1997 Monsordo Berdardina - Printable Version

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- hotwine - 05-07-2001

This is a big wine in the international style from the Langhe DOC. Haven't been able to pin down its composition, but seems to include Merlot, Cabernet Sauvignon and Sangiovese at a minimum. A nose of ripe berries, earth and green olives on a breath of alcohol (13%), with the olives receding and fruit resolving on the palate (black currant?) to a gorgeous long finish. Probably consumed much too soon, but I'd been chomping at the bit to try it since buying it a few months ago ($31.95).

A local supermarket ran a special yesterday on filet mignon ar two for $6.99; and since we've consumed all of the choice cuts off this last Charolais steer, we thought what the heck, we'll give 'em a try. Went through the whole two-hour drill of burning down an oak fire to a bed of coals, as well as baking spuds, boiling corn on the cob, etc. Grilled the steaks to perfection: a light dusting of dry rub, cooked four minutes on each side, yielding steaks that were cold dark ruby inside, with light charring of grill marks on the outside. And the result? They might as well have not even been there! No flavor! She said, "Where's the beef?!" Even the bacon wrapping was in vain. Left me cursing the feedlot operators who ruin their stock and give beef a bad name.

Friends, do yourselves a huge favor the next time you want to grill steaks: go to your local gourmet food store and tell the butcher you'd like some free-range beef - clubs, T-bones or a nice sirloin. Then grill them as lovingly as you know how. And literally taste the difference between those free-range animals that are grass-fed, and the feedlot products that are sold by your supermarket. It is really amazing!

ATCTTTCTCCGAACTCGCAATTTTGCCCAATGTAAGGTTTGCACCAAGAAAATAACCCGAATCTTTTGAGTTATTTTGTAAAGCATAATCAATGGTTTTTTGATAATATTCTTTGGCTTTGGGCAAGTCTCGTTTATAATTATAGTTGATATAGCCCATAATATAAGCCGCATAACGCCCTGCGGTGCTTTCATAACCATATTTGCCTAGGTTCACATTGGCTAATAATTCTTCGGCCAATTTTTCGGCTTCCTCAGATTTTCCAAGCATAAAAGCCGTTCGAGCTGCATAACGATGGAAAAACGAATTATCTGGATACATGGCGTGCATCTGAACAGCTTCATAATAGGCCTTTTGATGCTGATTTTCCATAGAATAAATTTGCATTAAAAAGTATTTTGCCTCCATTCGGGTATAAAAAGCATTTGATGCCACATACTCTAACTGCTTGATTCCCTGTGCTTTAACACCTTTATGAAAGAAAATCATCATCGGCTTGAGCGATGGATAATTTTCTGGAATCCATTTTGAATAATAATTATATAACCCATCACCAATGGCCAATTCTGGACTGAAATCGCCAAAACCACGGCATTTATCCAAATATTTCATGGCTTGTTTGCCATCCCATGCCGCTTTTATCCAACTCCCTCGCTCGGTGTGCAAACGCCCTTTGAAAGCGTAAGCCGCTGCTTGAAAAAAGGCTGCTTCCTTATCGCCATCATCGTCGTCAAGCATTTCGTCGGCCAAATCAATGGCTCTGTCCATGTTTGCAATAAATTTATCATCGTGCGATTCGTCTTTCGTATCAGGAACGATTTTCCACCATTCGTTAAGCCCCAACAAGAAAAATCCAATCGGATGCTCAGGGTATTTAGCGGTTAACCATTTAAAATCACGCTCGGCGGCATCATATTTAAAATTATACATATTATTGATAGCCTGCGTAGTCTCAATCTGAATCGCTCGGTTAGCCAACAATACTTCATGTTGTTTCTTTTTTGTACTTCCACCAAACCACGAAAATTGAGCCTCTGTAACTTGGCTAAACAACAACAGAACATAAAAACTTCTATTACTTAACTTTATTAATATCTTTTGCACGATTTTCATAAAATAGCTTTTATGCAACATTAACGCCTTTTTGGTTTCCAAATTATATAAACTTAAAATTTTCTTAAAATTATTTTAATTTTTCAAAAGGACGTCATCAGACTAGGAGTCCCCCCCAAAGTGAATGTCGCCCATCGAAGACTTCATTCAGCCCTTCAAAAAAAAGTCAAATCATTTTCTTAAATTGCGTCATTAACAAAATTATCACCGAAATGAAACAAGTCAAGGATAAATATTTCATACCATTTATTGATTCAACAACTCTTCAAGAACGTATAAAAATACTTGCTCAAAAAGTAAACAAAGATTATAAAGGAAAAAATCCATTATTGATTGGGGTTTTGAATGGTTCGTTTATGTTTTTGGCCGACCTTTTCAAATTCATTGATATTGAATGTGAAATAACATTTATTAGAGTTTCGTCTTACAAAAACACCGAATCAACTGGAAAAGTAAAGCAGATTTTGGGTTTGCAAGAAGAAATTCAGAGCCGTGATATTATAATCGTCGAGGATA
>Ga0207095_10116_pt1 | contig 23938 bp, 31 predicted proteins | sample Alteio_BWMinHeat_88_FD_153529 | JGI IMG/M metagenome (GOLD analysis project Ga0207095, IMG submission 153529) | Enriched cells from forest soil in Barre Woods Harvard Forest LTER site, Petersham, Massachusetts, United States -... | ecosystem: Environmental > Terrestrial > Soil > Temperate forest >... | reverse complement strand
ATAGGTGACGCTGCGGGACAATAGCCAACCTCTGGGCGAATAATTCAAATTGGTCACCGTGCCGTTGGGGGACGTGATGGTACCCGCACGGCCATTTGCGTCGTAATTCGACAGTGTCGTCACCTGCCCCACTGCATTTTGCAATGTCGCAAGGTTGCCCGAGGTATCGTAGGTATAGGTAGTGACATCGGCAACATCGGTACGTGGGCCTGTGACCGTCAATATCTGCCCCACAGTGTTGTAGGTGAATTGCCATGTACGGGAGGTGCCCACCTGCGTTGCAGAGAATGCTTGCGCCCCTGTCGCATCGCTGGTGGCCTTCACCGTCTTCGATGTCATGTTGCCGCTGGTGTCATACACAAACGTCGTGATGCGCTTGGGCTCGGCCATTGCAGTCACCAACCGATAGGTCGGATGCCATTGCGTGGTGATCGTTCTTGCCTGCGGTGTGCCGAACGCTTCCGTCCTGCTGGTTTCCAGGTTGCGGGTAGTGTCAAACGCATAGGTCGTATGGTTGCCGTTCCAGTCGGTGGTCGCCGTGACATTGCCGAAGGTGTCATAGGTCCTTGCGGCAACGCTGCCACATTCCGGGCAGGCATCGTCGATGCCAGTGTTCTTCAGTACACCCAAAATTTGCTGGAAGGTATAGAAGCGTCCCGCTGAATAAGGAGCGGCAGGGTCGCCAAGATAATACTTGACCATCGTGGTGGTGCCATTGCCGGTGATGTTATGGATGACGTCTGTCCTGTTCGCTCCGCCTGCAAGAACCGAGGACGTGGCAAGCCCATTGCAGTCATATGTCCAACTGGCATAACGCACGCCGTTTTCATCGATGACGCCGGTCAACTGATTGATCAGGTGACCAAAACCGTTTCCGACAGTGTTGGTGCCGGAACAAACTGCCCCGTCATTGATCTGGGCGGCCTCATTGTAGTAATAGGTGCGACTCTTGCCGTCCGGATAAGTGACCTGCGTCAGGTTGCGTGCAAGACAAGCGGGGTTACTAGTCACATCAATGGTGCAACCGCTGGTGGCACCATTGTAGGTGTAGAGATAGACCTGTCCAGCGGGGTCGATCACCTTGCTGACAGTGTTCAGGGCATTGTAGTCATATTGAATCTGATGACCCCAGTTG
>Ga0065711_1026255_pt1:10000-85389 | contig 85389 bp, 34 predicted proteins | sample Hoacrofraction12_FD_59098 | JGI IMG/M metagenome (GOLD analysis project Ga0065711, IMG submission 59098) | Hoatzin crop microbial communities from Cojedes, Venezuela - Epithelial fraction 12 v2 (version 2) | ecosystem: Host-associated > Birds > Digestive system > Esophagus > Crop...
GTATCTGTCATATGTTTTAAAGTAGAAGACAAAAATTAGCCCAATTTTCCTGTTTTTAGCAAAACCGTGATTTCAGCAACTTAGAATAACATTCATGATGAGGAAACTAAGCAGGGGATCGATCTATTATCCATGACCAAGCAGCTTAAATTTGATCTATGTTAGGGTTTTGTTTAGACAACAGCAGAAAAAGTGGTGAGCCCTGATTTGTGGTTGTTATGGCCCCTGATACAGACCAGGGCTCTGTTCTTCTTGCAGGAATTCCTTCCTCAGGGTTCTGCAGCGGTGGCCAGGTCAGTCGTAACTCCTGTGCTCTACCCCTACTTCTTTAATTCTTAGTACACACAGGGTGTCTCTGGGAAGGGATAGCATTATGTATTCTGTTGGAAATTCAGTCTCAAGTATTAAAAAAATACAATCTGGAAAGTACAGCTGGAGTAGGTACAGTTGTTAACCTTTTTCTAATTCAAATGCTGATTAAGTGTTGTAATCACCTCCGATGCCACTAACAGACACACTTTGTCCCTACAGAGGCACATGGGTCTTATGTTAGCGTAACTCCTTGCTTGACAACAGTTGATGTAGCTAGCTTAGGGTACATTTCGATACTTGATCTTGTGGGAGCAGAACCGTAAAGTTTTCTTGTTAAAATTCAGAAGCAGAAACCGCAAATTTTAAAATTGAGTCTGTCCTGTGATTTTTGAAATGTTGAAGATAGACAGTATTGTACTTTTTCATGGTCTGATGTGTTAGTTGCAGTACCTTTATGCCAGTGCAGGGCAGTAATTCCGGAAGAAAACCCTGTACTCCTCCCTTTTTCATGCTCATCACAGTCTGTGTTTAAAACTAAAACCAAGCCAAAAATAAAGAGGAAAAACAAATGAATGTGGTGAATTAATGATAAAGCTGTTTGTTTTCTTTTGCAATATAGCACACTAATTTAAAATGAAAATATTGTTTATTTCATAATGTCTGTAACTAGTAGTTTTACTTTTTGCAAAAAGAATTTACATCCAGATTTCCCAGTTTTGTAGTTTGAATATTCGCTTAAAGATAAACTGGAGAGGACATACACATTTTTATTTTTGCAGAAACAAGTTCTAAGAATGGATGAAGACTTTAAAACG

We won't make the mistake again any time soon of trustng the supermarket stuff.

- Innkeeper - 05-08-2001

Seems to be getting harder and harder to find a pedigree on some of these esoteric Italians. Tonight we had one with cheese that was of the same ilk, we think. It was a 1995 Paola Di Mauro, Colle Picchioni, Vigna Del Vassallo, Vino Da Tavola Del Lazio ($15.50) from Convito Italiano in Chicago. Could describe this one almost the same as the one you had right down to the 13% alcohol. It was a great end to our trip tonight.

Agree with you 100% on the steak diatribe. Last night we got a reminder of how steak should be. We went with Scoop, RAD, and Mrs RAD to Sparks Steak House in the Apple. They will be posting more later, but all we can say is WONDERFUL.

- hotwine - 05-09-2001

Glad to hear that Spark's still knows how to find and prepare good steaks, IK. We have a lot of upscale steakhouses in this area, but the good quality beef is only available to a handfull. A very large percentage of production seems to be shipped out of state (our own included).

On the subject of new-style Italian blends: Picked up a few bottles of Centine yesterday, a blend of 60% Sangiovese and 20% each of Merlot and Cab. Sauv. At only $8.99, it could be a bargain - but would probably make Roberto cringe!

- Innkeeper - 05-09-2001

Centine is a perennial Best Buy from Banfi that is as steady as the Rock. Wish we weren't so adventurous. Recently ordered a Brunello from Roberto that he bottom fed off of Hope to have it for our 50th anniversary in 2013! Couldn't just order one bottle of wine so we got some of his Puglia stuff along with it. Then on Monday at Foodie's Is Wine we included a Salice Reserva in our mixed case. So we are almost awash in negromaro. Now we need to figure out what eat with it.